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>> Hello, class. Professor Anderson here. Let's take a look at a problem which is a person jumping up in the air. So, the way a person jumps up in the air, of course, is they push up with their legs, at the end of that extension they float through the air for a little while, they come back down and they recompress their legs. So, let's model that jump with a force, as a function of time, that looks like this. The person is just standing there and they have some force on the ground. When they jump they exert a positive force. While they are in the air the force on them is 0 and while they are coming down they land and they recompress the force plate that they're standing on and it's perhaps a different value than the initial one. Okay? So, let's give this some real numbers. When they are just standing on this force plate. Let's say their force is 500 Newtons, okay? So, that is their weight. So, that's the first thing we can understand. The weight is, of course, just equal to MG. Let's call that weight W. So, if we know the weight, W, we can solve for the mass. Mass is just their weight over gravity. Now, when they are jumping up and they're starting to push off with their legs, that force goes up and let's say it goes up to 2000 Newtons. And now at the end of that they're in the air, so there is no force on the force plate that they were standing on. So, the force is 0 that whole time. When they come back down and land they start to recompress the force plate and let's give that a number of maybe 3500 Newtons. Now, let's give a couple more givens here. This is the time while they are jumping up. This is the time while they are landing. So, this is when their legs are pushing them up, this middle section is when they are in mid-air and that last part is when they are compressing their legs as they land. Okay? Now, let's ask some questions about this process. Okay. Let's ask the following question, "What is their acceleration going up?" Okay. While they are pushing themselves off the ground, what is that vertical acceleration? We know it has to be a positive number, because they're going to jump up into the air. But how do we figure out what that is? Well, let's go to our free body diagram, okay? If we think about the free body diagram, then when they are pushing themselves up off the ground there is a force of jump, which is equal to, in this case, 2000 Newtons. But there's also a force down, which is equal to their weight. Weight is, of course, equal to MG and we know what that weight is from the earlier numbers, 500 Newtons. All right, so now we can write sum of the forces in the vertical direction is what? F jump minus MG. And all of that has to be equal to the mass times the acceleration going up. All right? So, now we can solve that equation for the acceleration going up. And if we do that, what do we get? We get A up equals F jump minus MG, all over M. And now we know all those numbers. F jump, we are given that from the graph. MG is, of course, just their weight, W. M is apparently their weight divided by G. And now we can plug in all those numbers. F jump was 2000 Newtons. Weight was 500 Newtons. We're going to divide by the weight 500 over G, which is 9.8. We're in SI units here. So, we end up with a number that looks like 29.4 meters per second squared. Okay, so that's their acceleration going up. Let's ask the question now, "What is their acceleration while they are in mid-air?" Well, you probably know the answer to this already, but let's be clear. While they are in mid-air there is only one force that's acting on them and that's gravity. And that force is in the negative direction. That equals the mass times their acceleration while they're in mid-air. And, so, A air, like you suspect, is just negative G. Negative 9.8 meters per second squared. What about when they are landing? Well, we can use almost the exact same equation, because if I think about the free body diagram while they're landing, the force of those legs is still up, gravity is still down and, so, that difference is going to help you decelerate and come back to a stop. So, in fact, we can use the exact same equation. A land is equal to the force during landing minus weight, all over W over G. And we have all those numbers from the graph. F land was 3500 Newtons, so you can plug in those numbers and if you plug in those numbers you should get 58.8 meters per second squared. All right. Let's ask two final questions on this problem. Let's say while they are jumping up they start from rest, they're standing on the ground, and we want to calculate the final speed as they just leave the ground, okay, or as they just leave that force plate. So if they're just leaving the force plate, what is their speed? All right. For that we can go back to our kinematic equations. Okay. And we know that vf equals vi plus at. vi is 0. She starts from rest on the ground. And so vf in this case is just the acceleration going up times the time that it took her to do that jump. And we have those numbers. Right. The acceleration going up we said was 29.4 meters per second squared. And how long did it take her to do that jump? Well, we're going to say it's 0.25 seconds. And if you run those numbers, you should get 7.35 meters per second. Let's ask one final question. How high does that person jump? How high is the jump? All right. Well, again, we can go back to the kinematic equations, and if we think of the person launching themselves, they're going to go up to a height h if they left the ground at v, and we know what that v is. We have it right here. Okay. Let's actually just call it v. We won't call it v sub f because we don't want to be confused when we write this equation over here. vf squared equals vi squared plus 2 times the acceleration in the y direction, yf minus yi. That's one of our kinematic equations. vf squared is 0. When you get to the top of that jump, you're moving at a speed of 0. vi squared is just this v that we just solved for, so we'll call that v. And then we have acceleration due to gravity, which is negative g, and we have the height h, right. y initial is 0, so y final is just h. And now look, you can solve this very quickly for h. We get h is equal to v squared over 2g, and now you know all those numbers. v is right there. g is, of course, 9.8. And if you double-check those numbers yourself, you should get 2.76 meters. Now, is that a realistic number to be able to jump? No. 2.76 meters, that's like 10 feet. Okay. So it's a little bit extreme, but the approach is sound. So hopefully that problem is clear. If you have any questions, come see me in my office. Cheers.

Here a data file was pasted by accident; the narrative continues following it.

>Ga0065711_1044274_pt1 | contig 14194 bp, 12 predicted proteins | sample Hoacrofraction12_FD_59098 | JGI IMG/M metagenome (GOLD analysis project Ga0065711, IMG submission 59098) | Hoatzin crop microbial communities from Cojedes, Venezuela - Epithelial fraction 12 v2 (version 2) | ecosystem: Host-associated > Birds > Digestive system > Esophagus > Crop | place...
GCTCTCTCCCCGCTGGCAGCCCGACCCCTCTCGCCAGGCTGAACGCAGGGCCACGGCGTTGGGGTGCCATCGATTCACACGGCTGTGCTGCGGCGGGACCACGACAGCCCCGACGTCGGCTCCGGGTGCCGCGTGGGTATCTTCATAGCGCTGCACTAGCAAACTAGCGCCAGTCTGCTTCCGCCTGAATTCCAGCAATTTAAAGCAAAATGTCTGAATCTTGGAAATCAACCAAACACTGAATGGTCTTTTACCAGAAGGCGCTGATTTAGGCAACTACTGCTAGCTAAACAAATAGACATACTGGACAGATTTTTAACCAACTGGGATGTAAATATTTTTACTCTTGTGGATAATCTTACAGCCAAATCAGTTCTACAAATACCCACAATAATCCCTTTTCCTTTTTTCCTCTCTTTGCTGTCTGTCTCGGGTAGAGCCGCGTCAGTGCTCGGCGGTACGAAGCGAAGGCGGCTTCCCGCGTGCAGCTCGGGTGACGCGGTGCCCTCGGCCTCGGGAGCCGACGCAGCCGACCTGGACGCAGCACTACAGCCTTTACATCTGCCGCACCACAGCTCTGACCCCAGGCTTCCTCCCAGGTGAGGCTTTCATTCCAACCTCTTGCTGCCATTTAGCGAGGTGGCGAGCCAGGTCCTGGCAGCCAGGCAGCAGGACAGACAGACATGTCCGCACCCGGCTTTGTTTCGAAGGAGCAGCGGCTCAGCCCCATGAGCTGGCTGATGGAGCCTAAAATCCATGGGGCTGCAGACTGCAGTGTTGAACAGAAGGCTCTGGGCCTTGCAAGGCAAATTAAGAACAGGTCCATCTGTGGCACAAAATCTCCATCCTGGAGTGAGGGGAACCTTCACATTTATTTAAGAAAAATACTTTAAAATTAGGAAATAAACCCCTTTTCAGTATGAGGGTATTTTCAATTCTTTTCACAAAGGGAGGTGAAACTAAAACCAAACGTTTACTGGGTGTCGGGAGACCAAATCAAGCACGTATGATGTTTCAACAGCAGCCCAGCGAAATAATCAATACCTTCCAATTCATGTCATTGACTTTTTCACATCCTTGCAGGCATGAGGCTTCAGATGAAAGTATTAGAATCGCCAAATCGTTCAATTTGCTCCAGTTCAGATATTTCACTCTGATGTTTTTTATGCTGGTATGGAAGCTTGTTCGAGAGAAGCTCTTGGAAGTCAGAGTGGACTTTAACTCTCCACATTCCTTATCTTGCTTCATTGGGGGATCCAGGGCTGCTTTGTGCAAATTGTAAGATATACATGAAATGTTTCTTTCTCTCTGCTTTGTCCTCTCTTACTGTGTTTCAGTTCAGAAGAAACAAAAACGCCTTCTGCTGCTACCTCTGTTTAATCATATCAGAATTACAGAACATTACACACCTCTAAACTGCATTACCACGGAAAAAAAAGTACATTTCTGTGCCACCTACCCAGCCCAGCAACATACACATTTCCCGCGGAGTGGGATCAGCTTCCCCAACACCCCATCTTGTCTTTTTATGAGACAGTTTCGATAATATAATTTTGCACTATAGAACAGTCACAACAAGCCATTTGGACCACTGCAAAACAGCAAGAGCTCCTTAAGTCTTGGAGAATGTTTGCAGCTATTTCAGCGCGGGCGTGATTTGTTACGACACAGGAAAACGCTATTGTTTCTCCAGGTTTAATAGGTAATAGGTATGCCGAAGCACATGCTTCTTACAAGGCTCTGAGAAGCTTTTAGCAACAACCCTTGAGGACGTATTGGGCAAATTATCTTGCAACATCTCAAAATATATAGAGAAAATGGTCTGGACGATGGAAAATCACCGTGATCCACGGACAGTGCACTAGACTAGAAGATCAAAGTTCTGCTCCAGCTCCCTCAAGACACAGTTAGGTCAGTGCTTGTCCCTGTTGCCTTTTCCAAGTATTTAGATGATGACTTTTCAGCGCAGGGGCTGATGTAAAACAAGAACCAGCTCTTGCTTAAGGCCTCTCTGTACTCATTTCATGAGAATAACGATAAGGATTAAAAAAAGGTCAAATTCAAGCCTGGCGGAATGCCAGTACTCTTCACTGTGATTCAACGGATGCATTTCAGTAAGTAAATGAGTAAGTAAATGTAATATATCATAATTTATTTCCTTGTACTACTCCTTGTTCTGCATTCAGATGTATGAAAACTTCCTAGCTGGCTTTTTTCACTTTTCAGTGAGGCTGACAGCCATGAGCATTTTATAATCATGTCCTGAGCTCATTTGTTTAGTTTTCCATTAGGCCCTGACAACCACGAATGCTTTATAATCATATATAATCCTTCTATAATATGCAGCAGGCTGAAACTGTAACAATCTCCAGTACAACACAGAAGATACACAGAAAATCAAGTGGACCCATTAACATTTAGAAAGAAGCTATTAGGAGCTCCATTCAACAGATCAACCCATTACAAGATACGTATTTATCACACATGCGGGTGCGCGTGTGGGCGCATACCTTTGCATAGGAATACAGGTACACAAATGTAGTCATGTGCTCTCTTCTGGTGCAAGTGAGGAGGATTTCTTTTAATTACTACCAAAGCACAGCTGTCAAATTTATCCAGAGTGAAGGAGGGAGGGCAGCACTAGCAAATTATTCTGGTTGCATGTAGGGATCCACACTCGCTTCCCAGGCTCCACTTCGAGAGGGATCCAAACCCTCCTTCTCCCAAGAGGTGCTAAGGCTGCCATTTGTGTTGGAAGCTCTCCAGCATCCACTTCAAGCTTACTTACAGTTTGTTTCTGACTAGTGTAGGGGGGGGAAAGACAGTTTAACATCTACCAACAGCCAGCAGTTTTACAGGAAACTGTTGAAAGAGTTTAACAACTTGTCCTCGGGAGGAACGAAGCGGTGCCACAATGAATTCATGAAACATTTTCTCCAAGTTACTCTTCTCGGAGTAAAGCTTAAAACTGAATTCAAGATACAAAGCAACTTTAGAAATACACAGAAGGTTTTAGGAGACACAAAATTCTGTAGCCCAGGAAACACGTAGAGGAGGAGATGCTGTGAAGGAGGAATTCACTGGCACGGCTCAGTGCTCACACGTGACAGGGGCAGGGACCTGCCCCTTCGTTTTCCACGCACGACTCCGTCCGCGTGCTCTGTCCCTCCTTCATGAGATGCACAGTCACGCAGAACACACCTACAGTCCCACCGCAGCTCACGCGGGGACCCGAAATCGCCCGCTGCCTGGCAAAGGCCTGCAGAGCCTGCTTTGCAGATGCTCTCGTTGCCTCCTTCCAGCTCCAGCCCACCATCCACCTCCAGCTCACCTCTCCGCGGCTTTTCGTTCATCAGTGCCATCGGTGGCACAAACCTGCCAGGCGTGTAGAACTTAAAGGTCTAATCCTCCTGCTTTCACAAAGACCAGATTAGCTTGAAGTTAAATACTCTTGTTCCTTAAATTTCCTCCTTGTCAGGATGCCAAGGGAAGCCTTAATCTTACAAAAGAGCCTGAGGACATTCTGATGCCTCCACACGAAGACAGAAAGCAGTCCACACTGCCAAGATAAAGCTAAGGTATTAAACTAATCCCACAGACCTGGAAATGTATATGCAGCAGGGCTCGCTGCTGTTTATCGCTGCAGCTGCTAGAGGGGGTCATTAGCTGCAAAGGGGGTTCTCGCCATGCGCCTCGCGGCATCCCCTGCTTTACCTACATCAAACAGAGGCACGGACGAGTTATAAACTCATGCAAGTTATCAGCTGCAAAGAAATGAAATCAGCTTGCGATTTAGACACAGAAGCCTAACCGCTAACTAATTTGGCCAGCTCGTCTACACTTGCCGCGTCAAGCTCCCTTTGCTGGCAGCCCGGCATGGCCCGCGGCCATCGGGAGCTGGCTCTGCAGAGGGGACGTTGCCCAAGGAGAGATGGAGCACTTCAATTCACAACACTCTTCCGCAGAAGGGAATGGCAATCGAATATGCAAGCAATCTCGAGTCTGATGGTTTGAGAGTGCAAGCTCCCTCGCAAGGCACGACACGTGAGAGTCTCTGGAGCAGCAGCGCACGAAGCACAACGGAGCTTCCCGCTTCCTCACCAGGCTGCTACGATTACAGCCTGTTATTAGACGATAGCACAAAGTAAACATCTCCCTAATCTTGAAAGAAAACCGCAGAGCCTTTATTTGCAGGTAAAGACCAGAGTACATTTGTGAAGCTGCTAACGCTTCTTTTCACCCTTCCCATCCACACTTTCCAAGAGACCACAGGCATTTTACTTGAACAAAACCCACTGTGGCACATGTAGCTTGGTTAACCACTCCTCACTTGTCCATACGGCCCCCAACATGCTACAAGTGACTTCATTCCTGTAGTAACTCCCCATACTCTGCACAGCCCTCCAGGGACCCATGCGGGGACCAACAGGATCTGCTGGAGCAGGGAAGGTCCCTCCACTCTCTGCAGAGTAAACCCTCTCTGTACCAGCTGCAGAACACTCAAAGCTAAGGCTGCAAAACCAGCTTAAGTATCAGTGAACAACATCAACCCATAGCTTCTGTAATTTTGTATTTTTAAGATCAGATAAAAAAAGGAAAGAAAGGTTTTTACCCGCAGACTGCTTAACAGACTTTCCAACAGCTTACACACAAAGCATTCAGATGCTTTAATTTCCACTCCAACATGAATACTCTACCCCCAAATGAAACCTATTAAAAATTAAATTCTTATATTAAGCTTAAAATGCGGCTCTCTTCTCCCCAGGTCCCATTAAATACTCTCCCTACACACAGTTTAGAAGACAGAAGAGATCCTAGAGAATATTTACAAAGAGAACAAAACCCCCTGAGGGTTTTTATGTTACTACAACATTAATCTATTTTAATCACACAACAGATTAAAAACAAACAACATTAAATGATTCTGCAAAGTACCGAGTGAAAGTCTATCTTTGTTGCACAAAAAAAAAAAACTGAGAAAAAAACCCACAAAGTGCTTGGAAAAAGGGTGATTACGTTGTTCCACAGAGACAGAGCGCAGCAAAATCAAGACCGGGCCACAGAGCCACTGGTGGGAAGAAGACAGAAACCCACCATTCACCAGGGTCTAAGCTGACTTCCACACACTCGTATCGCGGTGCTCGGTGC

>> Hello, class. Professor Anderson here. Let's take a look at a problem which is a person jumping up in the air. So, the way a person jumps up in the air, of course, is they push up with their legs, at the end of that extension they float through the air for a little while, they come back down and they recompress their legs. So, let's model that jump with a force, as a function of time, that looks like this. The person is just standing there and they have some force on the ground. When they jump they exert a positive force. While they are in the air the force on them is 0 and while they are coming down they land and they recompress the force plate that they're standing on and it's perhaps a different value than the initial one. Okay? So, let's give this some real numbers. When they are just standing on this force plate. Let's say their force is 500 Newtons, okay? So, that is their weight. So, that's the first thing we can understand. The weight is, of course, just equal to MG. Let's call that weight W. So, if we know the weight, W, we can solve for the mass. Mass is just their weight over gravity. Now, when they are jumping up and they're starting to push off with their legs, that force goes up and let's say it goes up to 2000 Newtons. And now at the end of that they're in the air, so there is no force on the force plate that they were standing on. So, the force is 0 that whole time. When they come back down and land they start to recompress the force plate and let's give that a number of maybe 3500 Newtons. Now, let's give a couple more givens here. This is the time while they are jumping up. This is the time while they are landing. So, this is when their legs are pushing them up, this middle section is when they are in mid-air and that last part is when they are compressing their legs as they land. Okay? Now, let's ask some questions about this process. Okay. Let's ask the following question, "What is their acceleration going up?" Okay. While they are pushing themselves off the ground, what is that vertical acceleration? We know it has to be a positive number, because they're going to jump up into the air. But how do we figure out what that is? Well, let's go to our free body diagram, okay? If we think about the free body diagram, then when they are pushing themselves up off the ground there is a force of jump, which is equal to, in this case, 2000 Newtons. But there's also a force down, which is equal to their weight. Weight is, of course, equal to MG and we know what that weight is from the earlier numbers, 500 Newtons. All right, so now we can write sum of the forces in the vertical direction is what? F jump minus MG. And all of that has to be equal to the mass times the acceleration going up. All right? So, now we can solve that equation for the acceleration going up. And if we do that, what do we get? We get A up equals F jump minus MG, all over M. And now we know all those numbers. F jump, we are given that from the graph. MG is, of course, just their weight, W. M is apparently their weight divided by G. And now we can plug in all those numbers. F jump was 2000 Newtons. Weight was 500 Newtons. We're going to divide by the weight 500 over G, which is 9.8. We're in SI units here. So, we end up with a number that looks like 29.4 meters per second squared. Okay, so that's their acceleration going up. Let's ask the question now, "What is their acceleration while they are in mid-air?" Well, you probably know the answer to this already, but let's be clear. While they are in mid-air there is only one force that's acting on them and that's gravity. And that force is in the negative direction. That equals the mass times their acceleration while they're in mid-air. And, so, A air, like you suspect, is just negative G. Negative 9.8 meters per second squared. What about when they are landing? Well, we can use almost the exact same equation, because if I think about the free body diagram while they're landing, the force of those legs is still up, gravity is still down and, so, that difference is going to help you decelerate and come back to a stop. So, in fact, we can use the exact same equation. A land is equal to the force during landing minus weight, all over W over G. And we have all those numbers from the graph. F land was 3500 Newtons, so you can plug in those numbers and if you plug in those numbers you should get 58.8 meters per second squared. All right. Let's ask two final questions on this problem. Let's say while they are jumping up they start from rest, they're standing on the ground, and we want to calculate the final speed as they just leave the ground, okay, or as they just leave that force plate. So if they're just leaving the force plate, what is their speed? All right. For that we can go back to our kinematic equations. Okay. And we know that vf equals vi plus at. vi is 0. She starts from rest on the ground. And so vf in this case is just the acceleration going up times the time that it took her to do that jump. And we have those numbers. Right. The acceleration going up we said was 29.4 meters per second squared. And how long did it take her to do that jump? Well, we're going to say it's 0.25 seconds. And if you run those numbers, you should get 7.35 meters per second. Let's ask one final question. How high does that person jump? How high is the jump? All right. Well, again, we can go back to the kinematic equations, and if we think of the person launching themselves, they're going to go up to a height h if they left the ground at v, and we know what that v is. We have it right here. Okay. Let's actually just call it v. We won't call it v sub f because we don't want to be confused when we write this equation over here. vf squared equals vi squared plus 2 times the acceleration in the y direction, yf minus yi. That's one of our kinematic equations. vf squared is 0. When you get to the top of that jump, you're moving at a speed of 0. vi squared is just this v that we just solved for, so we'll call that v. And then we have acceleration due to gravity, which is negative g, and we have the height h, right. y initial is 0, so y final is just h. And now look, you can solve this very quickly for h. We get h is equal to v squared over 2g, and now you know all those numbers. v is right there. g is, of course, 9.8. And if you double-check those numbers yourself, you should get 2.76 meters. Now, is that a realistic number to be able to jump? No. 2.76 meters, that's like 10 feet. Okay. So it's a little bit extreme, but the approach is sound. So hopefully that problem is clear. If you have any questions, come see me in my office. Cheers.